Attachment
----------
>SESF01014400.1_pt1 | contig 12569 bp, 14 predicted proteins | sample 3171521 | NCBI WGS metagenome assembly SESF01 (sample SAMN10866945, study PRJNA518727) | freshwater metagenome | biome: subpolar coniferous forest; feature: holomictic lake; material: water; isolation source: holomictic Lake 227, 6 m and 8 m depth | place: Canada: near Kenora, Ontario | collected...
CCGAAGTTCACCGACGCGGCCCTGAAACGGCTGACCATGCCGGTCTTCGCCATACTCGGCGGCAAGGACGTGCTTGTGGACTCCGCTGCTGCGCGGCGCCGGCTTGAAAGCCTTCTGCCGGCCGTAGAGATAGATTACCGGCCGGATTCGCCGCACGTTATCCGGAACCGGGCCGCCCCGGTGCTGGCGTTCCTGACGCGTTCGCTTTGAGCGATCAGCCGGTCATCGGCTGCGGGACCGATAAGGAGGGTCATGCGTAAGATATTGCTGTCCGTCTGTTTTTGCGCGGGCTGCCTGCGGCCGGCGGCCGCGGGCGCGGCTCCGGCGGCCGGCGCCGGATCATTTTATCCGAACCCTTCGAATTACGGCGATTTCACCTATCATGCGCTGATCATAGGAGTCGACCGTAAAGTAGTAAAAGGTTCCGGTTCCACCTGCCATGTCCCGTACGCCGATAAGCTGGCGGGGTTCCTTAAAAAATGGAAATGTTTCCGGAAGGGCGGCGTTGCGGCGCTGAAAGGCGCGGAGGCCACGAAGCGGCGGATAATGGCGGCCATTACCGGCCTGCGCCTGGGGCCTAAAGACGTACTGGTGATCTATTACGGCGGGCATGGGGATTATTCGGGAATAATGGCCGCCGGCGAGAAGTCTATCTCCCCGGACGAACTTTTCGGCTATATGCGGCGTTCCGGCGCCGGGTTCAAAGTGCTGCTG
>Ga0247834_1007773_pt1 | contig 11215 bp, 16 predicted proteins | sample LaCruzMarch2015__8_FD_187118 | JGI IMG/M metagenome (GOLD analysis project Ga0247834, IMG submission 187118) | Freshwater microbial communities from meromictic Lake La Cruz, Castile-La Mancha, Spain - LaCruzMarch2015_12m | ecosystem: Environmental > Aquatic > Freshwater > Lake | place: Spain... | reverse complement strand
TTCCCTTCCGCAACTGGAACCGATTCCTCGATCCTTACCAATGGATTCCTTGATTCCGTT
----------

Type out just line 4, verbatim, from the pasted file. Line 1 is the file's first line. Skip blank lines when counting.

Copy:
TTCCCTTCCGCAACTGGAACCGATTCCTCGATCCTTACCAATGGATTCCTTGATTCCGTT